The strikes continue despite criticism from the Pakistani government and a perception that anti-American feeling is rising among the Pakistani public. The Pakistani foreign minister, Shah Mehmood Qureshi, told reporters in 2009 that his government had told the Americans that drone strikes were counter-productive and could contribute to the destabilisation of Pakistan.

American and British troops are also involved in training Pakistan's Frontier Corps, a paramilitary force which patrols the border with Afghanistan. The three US soldiers who were killed by the suicide bomb on February 3 were part of this training mission.

But the Pakistani public does not seem to regard the American influence as helpful: a survey by the International Republican Institute conducted between July and August 2009 found that only 18 per cent of Pakistanis supported cooperation with the US against extremism.

The Pakistani army has also conducted high profile offensives in the last year, such as in the Swat valley. In August 2009 in South Waziristan, the leader of the TTP, Baitallah Mehsud, was killed by a US drone and the Pakistan army attacked the Taleban there in October.

According to Khattak, the growth of the Taleban had been checked by such offensives. "The military is hitting them hard and Taleban lost considerable ground to the military," he said.

But the Taleban threat has certainly not been extinguished. Hakimullah Mehsud, the leader of the TTP and a relative of Baitallah Mehsud, appeared in a video alongside the suicide bomber who went on to kill seven CIA agents and a Jordanian in Afghanistan on December 30, although it is possible the video had been doctored.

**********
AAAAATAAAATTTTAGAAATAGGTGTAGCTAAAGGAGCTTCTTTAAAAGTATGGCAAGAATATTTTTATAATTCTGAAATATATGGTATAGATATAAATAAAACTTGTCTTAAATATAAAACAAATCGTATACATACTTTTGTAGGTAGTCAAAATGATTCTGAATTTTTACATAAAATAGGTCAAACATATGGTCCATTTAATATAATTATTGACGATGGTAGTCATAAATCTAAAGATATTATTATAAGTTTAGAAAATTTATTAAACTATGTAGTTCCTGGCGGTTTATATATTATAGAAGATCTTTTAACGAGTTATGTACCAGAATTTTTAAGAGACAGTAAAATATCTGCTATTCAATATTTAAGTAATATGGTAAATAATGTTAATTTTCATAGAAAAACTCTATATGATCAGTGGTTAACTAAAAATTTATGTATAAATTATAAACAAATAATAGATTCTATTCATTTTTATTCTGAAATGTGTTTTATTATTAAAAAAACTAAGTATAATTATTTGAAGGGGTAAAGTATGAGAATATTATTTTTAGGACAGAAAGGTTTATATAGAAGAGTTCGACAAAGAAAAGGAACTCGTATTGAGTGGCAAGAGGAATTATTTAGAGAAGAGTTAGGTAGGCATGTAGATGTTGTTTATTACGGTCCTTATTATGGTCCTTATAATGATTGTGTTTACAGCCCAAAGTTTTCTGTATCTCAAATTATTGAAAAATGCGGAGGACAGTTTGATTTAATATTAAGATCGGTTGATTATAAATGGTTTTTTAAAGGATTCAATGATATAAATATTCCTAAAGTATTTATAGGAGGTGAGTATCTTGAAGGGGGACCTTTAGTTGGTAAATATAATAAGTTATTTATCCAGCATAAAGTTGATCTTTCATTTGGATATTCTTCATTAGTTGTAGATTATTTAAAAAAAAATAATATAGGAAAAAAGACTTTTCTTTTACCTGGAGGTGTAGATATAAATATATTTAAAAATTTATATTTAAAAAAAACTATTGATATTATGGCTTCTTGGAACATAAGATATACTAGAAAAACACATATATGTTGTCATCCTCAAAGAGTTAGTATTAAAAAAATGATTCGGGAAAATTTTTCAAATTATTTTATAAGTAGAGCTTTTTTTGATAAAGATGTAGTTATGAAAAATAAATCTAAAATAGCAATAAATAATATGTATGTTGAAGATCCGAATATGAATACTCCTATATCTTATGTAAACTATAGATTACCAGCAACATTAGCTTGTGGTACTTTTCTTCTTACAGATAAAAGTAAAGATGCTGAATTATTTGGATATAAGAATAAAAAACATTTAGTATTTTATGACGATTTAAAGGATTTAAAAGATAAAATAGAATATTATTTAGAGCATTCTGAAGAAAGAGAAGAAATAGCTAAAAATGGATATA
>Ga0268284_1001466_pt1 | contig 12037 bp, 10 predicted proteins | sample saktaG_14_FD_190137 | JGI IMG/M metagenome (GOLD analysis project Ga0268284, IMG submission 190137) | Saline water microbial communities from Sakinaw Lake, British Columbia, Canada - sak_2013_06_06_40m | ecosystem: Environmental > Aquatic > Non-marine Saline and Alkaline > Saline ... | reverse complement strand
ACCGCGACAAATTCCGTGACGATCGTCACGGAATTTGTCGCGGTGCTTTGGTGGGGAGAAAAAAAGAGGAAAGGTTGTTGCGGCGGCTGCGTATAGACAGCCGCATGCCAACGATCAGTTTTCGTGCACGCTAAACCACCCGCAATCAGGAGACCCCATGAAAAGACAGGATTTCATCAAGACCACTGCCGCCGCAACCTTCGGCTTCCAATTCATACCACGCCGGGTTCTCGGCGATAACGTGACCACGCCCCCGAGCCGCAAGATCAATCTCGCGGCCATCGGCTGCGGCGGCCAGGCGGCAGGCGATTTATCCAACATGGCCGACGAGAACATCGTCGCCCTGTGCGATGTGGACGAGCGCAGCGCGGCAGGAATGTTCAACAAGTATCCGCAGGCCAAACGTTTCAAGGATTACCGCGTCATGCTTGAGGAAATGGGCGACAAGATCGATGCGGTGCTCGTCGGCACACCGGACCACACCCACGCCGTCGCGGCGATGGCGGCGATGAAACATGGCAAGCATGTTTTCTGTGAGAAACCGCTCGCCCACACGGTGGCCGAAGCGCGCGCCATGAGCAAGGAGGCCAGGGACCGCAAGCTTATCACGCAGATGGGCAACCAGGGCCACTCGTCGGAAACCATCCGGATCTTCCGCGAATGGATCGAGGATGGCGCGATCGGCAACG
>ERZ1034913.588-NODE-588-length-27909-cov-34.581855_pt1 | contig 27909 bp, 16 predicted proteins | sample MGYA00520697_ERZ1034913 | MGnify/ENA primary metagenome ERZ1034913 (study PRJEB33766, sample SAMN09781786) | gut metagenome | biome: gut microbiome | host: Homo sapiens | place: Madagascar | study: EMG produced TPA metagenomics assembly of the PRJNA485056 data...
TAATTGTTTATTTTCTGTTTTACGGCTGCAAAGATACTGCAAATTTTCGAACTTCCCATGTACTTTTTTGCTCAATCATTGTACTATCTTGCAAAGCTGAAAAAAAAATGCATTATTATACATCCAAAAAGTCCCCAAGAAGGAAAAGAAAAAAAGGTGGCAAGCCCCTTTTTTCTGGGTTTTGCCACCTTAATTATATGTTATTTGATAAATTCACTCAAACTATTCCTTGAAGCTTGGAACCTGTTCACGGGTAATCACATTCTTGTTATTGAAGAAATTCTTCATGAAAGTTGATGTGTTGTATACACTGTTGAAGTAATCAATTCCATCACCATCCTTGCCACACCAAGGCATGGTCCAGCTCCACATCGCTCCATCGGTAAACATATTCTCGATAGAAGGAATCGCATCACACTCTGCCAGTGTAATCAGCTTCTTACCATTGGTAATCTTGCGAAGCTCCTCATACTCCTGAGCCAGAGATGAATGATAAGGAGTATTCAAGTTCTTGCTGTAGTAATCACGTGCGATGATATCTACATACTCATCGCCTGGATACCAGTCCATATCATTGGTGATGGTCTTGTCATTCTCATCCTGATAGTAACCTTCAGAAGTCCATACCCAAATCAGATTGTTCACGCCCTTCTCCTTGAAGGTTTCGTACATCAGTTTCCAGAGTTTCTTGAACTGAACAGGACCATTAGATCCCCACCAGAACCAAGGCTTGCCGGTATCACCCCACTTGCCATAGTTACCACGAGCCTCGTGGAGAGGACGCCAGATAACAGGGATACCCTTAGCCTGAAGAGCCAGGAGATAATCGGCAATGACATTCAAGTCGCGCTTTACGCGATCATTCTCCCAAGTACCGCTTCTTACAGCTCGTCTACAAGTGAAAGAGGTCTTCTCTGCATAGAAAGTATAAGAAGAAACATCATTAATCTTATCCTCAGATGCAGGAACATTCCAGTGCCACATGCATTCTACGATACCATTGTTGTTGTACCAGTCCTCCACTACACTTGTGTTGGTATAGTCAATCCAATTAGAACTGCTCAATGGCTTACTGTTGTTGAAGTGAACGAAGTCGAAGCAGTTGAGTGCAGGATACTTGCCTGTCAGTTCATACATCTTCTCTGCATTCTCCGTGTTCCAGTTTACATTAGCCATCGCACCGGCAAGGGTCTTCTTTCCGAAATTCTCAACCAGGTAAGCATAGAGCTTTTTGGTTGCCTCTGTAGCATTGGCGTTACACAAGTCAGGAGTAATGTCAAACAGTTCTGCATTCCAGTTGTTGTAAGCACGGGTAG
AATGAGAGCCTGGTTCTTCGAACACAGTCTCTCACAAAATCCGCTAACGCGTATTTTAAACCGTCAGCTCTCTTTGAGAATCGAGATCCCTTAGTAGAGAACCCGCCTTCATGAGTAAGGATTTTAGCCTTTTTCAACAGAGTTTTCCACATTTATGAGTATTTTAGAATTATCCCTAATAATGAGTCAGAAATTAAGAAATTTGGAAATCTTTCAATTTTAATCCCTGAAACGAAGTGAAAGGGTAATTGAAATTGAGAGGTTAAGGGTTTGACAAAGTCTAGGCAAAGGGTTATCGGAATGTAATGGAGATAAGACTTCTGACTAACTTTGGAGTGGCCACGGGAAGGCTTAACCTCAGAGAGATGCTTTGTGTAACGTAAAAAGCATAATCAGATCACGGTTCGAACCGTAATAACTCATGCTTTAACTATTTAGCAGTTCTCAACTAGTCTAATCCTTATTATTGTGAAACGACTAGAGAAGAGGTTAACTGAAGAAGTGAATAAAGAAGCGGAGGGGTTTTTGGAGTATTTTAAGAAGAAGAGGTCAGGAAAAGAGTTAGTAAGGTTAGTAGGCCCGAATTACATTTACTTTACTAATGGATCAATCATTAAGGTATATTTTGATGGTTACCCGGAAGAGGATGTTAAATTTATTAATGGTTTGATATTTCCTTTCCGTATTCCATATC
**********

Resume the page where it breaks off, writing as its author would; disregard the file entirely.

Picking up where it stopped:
Bradford University professor Gregory said that the army attacks on the TTP in South Waziristan were proving counter-productive. The army may have killed some militants, but most had simply been displaced, he said. Moreover, the offensive was sharply radicalising Mehsud's tribal groups in the area, Gregory believes.

But imagining the conflict as one with the Pakistan army on the one side and the Taleban on the other may also overlook the secretive links that could exist between the two.

Pakistan was one of the few countries to recognise the Taleban regime in Kabul in the years before the invasion of 2001. Gregory claims that elements within the Pakistani authorities had been supporting the Afghan Taleban since 2002, and suggested this would remain the case, since Islamabad fears the government of President Hamed Karzai in Kabul would quickly fall under the sway of India once the US retreats.

Gregory noted that the Pakistani army's offensive against the TTP in South Waziristan had not attacked the Taleban groups in North Waziristan under Mullahs Nazir and Bahadur.

"My understanding, and it is no more than an understanding, is that broadly the Pakistan army has agreed a non-aggression pact with those two Pakistan Taleban groups, and it has brokered that agreement through Mullah Omar," he said, suggesting that Omar may have called on Nazir and Bahadur's groups to focus their efforts on defeating the US surge in Afghanistan.

Pervez Musharraf, speaking in 2007 when he was still president of Pakistan, denied that Pakistan's notoriously secretive intelligence agency, the ISI, was cooperating with the Taleban, but admitted it was possible that former ISI officers had done so.

IWPR was unable to secure a response from the Pakistan army, but Lodhi rejected the claims. She suggested that accusations of Pakistani support for the Afghan Taleban by western analysts reflected a need to deflect blame on the West for what she described as its "failure in Afghanistan".

Mike Kielty is an IWPR intern in London.
Copyright notice: © Institute for War & Peace Reporting